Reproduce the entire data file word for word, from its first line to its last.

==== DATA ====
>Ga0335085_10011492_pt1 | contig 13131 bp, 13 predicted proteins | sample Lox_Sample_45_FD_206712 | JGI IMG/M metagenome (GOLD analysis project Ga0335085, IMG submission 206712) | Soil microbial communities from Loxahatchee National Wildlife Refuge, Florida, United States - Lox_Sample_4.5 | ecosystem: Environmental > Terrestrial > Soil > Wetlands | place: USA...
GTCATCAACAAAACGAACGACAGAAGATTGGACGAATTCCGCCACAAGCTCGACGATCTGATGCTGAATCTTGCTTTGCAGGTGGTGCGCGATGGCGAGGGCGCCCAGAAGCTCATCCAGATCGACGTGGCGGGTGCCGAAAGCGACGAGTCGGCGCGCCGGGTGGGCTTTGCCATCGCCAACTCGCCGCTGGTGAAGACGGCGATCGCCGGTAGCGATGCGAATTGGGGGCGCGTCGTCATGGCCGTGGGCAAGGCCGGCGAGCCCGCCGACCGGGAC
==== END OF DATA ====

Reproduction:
>Ga0335085_10011492_pt1 | contig 13131 bp, 13 predicted proteins | sample Lox_Sample_45_FD_206712 | JGI IMG/M metagenome (GOLD analysis project Ga0335085, IMG submission 206712) | Soil microbial communities from Loxahatchee National Wildlife Refuge, Florida, United States - Lox_Sample_4.5 | ecosystem: Environmental > Terrestrial > Soil > Wetlands | place: USA...
GTCATCAACAAAACGAACGACAGAAGATTGGACGAATTCCGCCACAAGCTCGACGATCTGATGCTGAATCTTGCTTTGCAGGTGGTGCGCGATGGCGAGGGCGCCCAGAAGCTCATCCAGATCGACGTGGCGGGTGCCGAAAGCGACGAGTCGGCGCGCCGGGTGGGCTTTGCCATCGCCAACTCGCCGCTGGTGAAGACGGCGATCGCCGGTAGCGATGCGAATTGGGGGCGCGTCGTCATGGCCGTGGGCAAGGCCGGCGAGCCCGCCGACCGGGAC